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Friday, March 09, 2012

Planning for Pedestrians

The other day I received an advance copy of Straphanger, a book by Taras Grescoe about "saving our cities and ourselves from the automobile." Just a few days before that I had picked up a discard book at the CCNY library, The Pedestrian Revolution by Simon Breines and William J. Dean from 1974. Needless to say I've been on a little bit of a transportation kick as I read through these books. In particular the latter made me consider Queens West, a development built on formerly industrial land next to the East River, as the book illustrated an alternative future for the site.


The above aerial from Google Earth shows the Queens West Development today, or at least fairly recently; Phase 2 will happen (is underway?) in that gray patch at middle right. The neighborhood sits directly across from the United Nations (out of frame at top) and the southern tip of Roosevelt Island (top right in the photo, the future home of the FDR Four Freedoms Park by Louis I. Kahn). The continuation of the street grid, the waterfront park, and the high-rise residential towers on podiums combine to make the development a Queens version of Battery Park City. On numerous visits to the area -- my daughter likes the playgrounds there much more than in our neck of Long Island City/Astoria -- it always seems sterile, empty, and much more homogenous than the rest of the borough. Would it be any different if the below plan by Pomerance & Breines were implemented?

[East Point, a pedestrian district proposed for Queens | from The Pedestrian Revolution]

At first glance I'd say "no." The same mix of high rises atop or astride bases -- rendered in the style of Paul Rudolph or other contemporaries -- appears to be the same sort of placemaking as the current development, if centered a little bit north of Queens West (it's center of gravity is the canal inlet visible on the right side of the top aerial). But Breines' description from the book elucidates the potential differences:
Residents would arrive by subway, bus, ferry, or cars to be parked in garages at the periphery of the district. Goods and services would be brought to East Point from the landward side via a finger system of vehicular streets which dead-end short of the waterfront area. The spaces between the fingers, the marina and the waterfront park are pedestrian areas. An existing lagoon is retained to create a modern-day Piazza San Marco. [my emphasis]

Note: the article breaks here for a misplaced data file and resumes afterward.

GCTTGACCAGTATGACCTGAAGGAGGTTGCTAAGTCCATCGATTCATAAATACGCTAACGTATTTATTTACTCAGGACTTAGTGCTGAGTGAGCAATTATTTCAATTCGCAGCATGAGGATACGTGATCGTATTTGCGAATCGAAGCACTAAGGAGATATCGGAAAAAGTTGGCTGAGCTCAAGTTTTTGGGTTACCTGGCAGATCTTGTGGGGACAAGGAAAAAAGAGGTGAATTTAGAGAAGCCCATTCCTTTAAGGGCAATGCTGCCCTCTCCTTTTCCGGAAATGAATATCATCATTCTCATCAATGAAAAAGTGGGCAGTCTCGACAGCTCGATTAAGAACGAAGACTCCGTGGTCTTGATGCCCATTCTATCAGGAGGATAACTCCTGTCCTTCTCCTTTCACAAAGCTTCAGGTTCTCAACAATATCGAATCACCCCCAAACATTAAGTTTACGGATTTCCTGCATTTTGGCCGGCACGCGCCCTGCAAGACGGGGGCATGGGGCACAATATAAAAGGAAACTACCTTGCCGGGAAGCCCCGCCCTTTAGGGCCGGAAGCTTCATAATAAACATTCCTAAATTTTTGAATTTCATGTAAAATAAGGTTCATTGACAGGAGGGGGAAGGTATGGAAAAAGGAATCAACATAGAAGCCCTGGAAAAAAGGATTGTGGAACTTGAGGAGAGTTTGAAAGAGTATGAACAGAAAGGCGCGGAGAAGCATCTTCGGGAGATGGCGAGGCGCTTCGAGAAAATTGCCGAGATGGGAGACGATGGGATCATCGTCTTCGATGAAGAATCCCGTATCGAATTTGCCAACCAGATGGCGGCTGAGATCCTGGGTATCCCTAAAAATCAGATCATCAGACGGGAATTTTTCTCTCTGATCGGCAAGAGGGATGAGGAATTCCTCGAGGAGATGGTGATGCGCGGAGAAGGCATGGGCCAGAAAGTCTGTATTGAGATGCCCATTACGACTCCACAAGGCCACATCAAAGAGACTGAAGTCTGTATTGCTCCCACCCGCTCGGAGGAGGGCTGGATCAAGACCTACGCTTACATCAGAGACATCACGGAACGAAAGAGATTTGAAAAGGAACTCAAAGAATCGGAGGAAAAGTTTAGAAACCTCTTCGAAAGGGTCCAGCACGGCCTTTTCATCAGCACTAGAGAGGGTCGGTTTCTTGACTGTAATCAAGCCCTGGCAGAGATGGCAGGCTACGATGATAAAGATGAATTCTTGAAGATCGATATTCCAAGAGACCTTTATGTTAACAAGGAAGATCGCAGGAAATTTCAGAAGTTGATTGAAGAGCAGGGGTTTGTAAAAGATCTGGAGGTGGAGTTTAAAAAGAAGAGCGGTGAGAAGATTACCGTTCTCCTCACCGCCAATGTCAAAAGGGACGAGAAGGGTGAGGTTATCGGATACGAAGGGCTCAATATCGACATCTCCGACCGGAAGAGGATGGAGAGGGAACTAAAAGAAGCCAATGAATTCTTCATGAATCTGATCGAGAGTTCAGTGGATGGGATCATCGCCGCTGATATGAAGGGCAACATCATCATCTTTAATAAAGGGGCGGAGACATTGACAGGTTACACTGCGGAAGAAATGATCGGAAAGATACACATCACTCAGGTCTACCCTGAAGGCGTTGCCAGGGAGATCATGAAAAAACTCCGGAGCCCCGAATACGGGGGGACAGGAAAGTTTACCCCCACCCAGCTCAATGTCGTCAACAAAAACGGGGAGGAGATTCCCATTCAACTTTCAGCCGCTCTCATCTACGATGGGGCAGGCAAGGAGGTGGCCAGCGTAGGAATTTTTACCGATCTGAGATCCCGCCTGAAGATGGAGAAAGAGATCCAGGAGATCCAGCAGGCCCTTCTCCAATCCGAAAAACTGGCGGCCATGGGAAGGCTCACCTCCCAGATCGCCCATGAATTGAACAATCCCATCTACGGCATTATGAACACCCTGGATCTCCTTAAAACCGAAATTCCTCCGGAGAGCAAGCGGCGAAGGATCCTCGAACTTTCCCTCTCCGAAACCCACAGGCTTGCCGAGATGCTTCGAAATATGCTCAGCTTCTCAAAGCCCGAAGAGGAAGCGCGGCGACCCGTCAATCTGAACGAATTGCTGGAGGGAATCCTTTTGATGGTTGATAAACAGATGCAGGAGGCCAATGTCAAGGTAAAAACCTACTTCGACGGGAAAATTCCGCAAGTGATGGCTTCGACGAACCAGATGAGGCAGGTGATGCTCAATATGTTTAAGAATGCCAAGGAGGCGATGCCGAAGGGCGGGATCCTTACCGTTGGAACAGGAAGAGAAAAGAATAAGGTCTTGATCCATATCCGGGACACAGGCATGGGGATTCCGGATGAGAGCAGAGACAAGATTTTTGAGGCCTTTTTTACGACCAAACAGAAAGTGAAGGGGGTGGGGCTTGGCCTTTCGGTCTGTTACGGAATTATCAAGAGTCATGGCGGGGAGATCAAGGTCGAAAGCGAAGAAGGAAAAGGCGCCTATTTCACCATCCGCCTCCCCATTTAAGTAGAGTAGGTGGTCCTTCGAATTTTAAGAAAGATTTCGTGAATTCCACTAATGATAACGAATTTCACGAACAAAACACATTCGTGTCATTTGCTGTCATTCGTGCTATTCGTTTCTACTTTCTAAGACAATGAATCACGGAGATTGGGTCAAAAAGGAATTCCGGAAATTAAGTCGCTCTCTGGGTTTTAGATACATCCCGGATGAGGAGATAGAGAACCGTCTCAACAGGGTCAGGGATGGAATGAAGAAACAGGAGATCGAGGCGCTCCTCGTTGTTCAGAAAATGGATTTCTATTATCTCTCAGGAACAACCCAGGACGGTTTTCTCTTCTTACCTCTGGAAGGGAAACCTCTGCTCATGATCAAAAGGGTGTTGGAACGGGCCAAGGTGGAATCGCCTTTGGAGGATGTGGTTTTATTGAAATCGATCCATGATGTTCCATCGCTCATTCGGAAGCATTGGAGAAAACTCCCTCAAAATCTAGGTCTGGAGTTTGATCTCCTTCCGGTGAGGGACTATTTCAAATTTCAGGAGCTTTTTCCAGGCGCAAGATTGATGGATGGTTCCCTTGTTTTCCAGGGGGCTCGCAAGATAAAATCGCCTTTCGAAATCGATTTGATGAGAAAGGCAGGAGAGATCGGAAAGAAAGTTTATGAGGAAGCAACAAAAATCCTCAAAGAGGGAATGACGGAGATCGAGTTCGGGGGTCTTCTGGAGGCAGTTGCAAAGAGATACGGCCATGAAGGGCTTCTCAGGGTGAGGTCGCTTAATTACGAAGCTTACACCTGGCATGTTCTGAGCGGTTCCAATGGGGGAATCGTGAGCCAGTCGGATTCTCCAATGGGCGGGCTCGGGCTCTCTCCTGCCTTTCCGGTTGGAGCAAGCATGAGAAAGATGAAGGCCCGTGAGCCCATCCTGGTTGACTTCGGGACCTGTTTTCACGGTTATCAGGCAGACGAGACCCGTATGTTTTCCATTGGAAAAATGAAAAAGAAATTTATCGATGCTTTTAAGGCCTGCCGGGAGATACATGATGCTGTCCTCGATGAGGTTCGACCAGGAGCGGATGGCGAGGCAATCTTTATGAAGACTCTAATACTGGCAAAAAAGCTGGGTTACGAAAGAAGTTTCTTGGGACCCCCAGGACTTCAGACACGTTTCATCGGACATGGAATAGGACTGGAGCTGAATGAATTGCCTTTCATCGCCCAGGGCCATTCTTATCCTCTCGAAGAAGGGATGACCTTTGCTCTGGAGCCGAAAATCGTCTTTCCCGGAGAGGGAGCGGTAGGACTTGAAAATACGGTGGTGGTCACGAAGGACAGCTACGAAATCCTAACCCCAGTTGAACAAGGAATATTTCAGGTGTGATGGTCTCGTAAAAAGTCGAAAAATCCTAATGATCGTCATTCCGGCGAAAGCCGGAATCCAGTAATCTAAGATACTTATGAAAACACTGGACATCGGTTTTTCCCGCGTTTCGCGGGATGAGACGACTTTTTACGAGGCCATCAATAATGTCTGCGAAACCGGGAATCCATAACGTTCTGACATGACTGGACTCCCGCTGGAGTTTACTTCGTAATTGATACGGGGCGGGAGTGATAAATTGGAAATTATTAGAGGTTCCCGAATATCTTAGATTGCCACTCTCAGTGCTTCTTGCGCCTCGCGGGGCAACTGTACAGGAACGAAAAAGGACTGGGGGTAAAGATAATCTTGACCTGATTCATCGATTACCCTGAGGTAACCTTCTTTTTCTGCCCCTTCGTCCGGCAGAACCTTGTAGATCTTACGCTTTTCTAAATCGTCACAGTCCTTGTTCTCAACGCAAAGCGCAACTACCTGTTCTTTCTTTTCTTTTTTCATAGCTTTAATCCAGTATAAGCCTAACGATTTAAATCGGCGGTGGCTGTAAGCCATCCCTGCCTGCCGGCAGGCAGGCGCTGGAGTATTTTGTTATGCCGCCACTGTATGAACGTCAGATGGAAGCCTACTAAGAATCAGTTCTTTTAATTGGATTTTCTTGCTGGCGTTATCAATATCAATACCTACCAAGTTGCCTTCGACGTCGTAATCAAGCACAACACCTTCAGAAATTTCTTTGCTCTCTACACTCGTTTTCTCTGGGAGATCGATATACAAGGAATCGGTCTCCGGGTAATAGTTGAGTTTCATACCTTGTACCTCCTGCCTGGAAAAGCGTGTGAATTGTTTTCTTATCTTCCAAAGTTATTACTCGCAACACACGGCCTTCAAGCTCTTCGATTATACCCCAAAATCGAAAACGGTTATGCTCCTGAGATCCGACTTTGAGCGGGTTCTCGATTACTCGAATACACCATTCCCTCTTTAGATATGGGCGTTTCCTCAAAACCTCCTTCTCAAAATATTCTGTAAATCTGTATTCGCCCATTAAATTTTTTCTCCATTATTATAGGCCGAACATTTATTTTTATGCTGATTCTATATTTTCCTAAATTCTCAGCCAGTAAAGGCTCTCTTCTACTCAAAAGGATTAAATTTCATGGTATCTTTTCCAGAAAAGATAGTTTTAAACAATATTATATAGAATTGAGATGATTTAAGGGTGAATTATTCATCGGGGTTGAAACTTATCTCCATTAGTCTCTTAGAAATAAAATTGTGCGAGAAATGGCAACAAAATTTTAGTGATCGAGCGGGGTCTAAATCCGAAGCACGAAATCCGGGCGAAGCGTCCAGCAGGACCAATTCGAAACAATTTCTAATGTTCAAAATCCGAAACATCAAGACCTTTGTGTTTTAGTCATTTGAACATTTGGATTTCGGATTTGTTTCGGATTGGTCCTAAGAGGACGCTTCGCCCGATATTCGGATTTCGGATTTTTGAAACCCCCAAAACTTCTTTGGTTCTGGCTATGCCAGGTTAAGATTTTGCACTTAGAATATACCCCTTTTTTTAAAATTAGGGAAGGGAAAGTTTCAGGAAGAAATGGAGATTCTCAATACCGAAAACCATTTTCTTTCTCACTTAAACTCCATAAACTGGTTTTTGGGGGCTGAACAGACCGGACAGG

While the notion of a modern-day Piazza San Marco on the Queens side of the East River is borderline delusional, the car-free zones that make up most of the district echo Roosevelt Island's 1969 masterplan, which "divided the island into three residential communities and forbade the use of automobiles on the island." As realized, the latter uses a large parking structure near the access bridge from Queens to corral the cars; a people mover shuttles residents up and down the island. So Breines was using an immediate precedent in his proposal. It is something that makes sense on Roosevelt Island, which has one main street along its skinny spine, but not this part of Queens where most people would probably not venture, 20  minutes to Midtown or not.

It's interesting to see how the desire for pedestrian streets has not waned over the years -- it's stronger than ever, witness Times Square -- but its form has changed. Be it in cities like Copenhagen or New York City, pedestrian streets are inserted after the fact rather than planned. (Of course, I'll admit we have less land to be planning pedestrian districts like above, but big plans are still happening in NYC and other cities.) Design happens in either case, but in the former scenario the life of a street in all its diversity is observed; therefore planners can determine what streets should be pedestrianized, rather than making that decision beforehand and failing, because the life and density required to sustain it aren't there. East Point/Queens West is not an ideal candidate, whatever the scenario/reality. Other part of Queens (Flushing, Jamaica) would probably benefit from pedestrian streets, something the city is hopefully considering after the pilot projects in Times Square and Herald Square.

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